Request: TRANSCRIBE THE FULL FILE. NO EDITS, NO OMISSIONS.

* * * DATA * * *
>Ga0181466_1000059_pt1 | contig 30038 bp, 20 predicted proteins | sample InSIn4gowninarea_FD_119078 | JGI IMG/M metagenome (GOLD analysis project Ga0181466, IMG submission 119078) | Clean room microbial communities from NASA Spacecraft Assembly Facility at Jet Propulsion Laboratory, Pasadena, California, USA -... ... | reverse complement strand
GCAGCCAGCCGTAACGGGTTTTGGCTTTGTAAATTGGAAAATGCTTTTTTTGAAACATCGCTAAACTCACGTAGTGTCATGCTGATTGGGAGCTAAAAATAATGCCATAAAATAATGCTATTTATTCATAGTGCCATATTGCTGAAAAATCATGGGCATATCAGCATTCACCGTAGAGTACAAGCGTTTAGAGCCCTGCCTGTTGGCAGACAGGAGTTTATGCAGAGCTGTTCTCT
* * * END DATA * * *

>Ga0181466_1000059_pt1 | contig 30038 bp, 20 predicted proteins | sample InSIn4gowninarea_FD_119078 | JGI IMG/M metagenome (GOLD analysis project Ga0181466, IMG submission 119078) | Clean room microbial communities from NASA Spacecraft Assembly Facility at Jet Propulsion Laboratory, Pasadena, California, USA -... ... | reverse complement strand
GCAGCCAGCCGTAACGGGTTTTGGCTTTGTAAATTGGAAAATGCTTTTTTTGAAACATCGCTAAACTCACGTAGTGTCATGCTGATTGGGAGCTAAAAATAATGCCATAAAATAATGCTATTTATTCATAGTGCCATATTGCTGAAAAATCATGGGCATATCAGCATTCACCGTAGAGTACAAGCGTTTAGAGCCCTGCCTGTTGGCAGACAGGAGTTTATGCAGAGCTGTTCTCT